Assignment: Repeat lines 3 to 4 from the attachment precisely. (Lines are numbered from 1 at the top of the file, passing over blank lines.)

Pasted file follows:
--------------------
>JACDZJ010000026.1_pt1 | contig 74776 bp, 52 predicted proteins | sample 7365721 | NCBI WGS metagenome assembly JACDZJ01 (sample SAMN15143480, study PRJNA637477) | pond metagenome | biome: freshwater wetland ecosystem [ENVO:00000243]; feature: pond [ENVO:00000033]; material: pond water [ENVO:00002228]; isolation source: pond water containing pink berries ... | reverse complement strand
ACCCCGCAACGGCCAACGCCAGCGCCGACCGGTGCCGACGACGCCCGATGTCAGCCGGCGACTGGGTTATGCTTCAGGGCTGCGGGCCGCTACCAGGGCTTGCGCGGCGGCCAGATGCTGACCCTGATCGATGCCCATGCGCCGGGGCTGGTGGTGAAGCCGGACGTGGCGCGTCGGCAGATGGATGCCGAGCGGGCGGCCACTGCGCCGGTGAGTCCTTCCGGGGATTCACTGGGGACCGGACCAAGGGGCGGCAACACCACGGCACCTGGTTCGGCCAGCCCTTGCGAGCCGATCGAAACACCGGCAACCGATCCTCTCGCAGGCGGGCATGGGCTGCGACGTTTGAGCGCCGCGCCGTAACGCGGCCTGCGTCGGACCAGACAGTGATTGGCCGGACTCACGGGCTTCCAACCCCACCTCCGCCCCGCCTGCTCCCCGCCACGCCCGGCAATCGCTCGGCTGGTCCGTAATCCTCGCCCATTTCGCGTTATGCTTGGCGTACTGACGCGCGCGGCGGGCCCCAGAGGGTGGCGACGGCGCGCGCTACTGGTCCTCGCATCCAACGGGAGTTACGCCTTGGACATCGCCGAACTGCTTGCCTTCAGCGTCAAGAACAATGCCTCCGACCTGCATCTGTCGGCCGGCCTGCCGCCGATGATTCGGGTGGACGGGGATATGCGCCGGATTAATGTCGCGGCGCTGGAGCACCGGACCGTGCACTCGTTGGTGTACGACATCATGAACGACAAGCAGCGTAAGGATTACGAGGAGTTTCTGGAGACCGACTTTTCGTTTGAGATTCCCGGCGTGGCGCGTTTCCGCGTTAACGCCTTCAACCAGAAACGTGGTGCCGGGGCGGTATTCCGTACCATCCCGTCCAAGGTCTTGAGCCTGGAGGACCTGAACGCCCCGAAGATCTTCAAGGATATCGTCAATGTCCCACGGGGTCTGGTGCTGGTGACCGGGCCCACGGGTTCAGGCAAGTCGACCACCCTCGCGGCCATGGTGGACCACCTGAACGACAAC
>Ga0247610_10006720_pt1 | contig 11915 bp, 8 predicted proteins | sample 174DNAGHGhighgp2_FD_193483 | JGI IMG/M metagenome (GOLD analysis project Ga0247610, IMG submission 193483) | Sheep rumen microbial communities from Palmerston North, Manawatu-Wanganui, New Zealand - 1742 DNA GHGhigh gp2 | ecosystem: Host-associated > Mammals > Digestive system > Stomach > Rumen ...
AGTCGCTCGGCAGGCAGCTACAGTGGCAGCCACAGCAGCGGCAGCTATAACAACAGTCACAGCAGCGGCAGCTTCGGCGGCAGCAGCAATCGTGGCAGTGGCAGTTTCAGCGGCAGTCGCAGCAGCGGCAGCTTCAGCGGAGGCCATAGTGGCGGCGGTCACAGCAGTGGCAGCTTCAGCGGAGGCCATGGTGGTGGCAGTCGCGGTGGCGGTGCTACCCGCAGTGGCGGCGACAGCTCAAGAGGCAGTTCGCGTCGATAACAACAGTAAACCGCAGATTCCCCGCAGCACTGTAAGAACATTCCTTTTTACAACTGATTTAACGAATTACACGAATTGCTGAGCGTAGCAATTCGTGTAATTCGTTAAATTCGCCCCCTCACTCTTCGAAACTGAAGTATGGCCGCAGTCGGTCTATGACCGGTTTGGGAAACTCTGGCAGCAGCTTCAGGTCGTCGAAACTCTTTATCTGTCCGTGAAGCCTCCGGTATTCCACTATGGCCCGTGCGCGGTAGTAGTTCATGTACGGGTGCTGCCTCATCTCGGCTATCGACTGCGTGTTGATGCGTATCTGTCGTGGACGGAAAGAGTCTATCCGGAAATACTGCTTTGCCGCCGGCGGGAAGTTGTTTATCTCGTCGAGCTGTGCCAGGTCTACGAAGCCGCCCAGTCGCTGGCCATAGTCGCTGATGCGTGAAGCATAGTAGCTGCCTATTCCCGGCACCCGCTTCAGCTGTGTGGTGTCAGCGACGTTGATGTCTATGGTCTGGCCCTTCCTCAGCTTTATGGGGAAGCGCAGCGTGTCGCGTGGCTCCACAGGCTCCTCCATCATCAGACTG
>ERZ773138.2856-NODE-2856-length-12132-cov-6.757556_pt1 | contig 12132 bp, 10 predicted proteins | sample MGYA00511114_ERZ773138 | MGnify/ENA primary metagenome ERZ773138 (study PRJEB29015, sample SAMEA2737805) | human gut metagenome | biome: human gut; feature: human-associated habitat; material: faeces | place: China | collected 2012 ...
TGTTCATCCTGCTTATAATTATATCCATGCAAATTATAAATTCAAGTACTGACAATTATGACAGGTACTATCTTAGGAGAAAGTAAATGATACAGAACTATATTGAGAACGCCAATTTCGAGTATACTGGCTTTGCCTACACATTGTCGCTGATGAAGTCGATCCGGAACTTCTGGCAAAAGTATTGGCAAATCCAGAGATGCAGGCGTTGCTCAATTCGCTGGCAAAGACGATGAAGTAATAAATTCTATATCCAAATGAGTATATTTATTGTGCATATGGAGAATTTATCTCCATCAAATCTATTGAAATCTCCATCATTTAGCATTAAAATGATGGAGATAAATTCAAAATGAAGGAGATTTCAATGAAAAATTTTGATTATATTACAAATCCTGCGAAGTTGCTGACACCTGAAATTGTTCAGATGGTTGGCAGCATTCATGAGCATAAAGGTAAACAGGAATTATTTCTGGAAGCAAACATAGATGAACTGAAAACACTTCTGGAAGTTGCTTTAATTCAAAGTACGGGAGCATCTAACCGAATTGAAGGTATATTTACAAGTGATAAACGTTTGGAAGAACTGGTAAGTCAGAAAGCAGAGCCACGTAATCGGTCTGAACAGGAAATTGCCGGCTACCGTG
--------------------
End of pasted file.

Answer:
>Ga0247610_10006720_pt1 | contig 11915 bp, 8 predicted proteins | sample 174DNAGHGhighgp2_FD_193483 | JGI IMG/M metagenome (GOLD analysis project Ga0247610, IMG submission 193483) | Sheep rumen microbial communities from Palmerston North, Manawatu-Wanganui, New Zealand - 1742 DNA GHGhigh gp2 | ecosystem: Host-associated > Mammals > Digestive system > Stomach > Rumen ...
AGTCGCTCGGCAGGCAGCTACAGTGGCAGCCACAGCAGCGGCAGCTATAACAACAGTCACAGCAGCGGCAGCTTCGGCGGCAGCAGCAATCGTGGCAGTGGCAGTTTCAGCGGCAGTCGCAGCAGCGGCAGCTTCAGCGGAGGCCATAGTGGCGGCGGTCACAGCAGTGGCAGCTTCAGCGGAGGCCATGGTGGTGGCAGTCGCGGTGGCGGTGCTACCCGCAGTGGCGGCGACAGCTCAAGAGGCAGTTCGCGTCGATAACAACAGTAAACCGCAGATTCCCCGCAGCACTGTAAGAACATTCCTTTTTACAACTGATTTAACGAATTACACGAATTGCTGAGCGTAGCAATTCGTGTAATTCGTTAAATTCGCCCCCTCACTCTTCGAAACTGAAGTATGGCCGCAGTCGGTCTATGACCGGTTTGGGAAACTCTGGCAGCAGCTTCAGGTCGTCGAAACTCTTTATCTGTCCGTGAAGCCTCCGGTATTCCACTATGGCCCGTGCGCGGTAGTAGTTCATGTACGGGTGCTGCCTCATCTCGGCTATCGACTGCGTGTTGATGCGTATCTGTCGTGGACGGAAAGAGTCTATCCGGAAATACTGCTTTGCCGCCGGCGGGAAGTTGTTTATCTCGTCGAGCTGTGCCAGGTCTACGAAGCCGCCCAGTCGCTGGCCATAGTCGCTGATGCGTGAAGCATAGTAGCTGCCTATTCCCGGCACCCGCTTCAGCTGTGTGGTGTCAGCGACGTTGATGTCTATGGTCTGGCCCTTCCTCAGCTTTATGGGGAAGCGCAGCGTGTCGCGTGGCTCCACAGGCTCCTCCATCATCAGACTG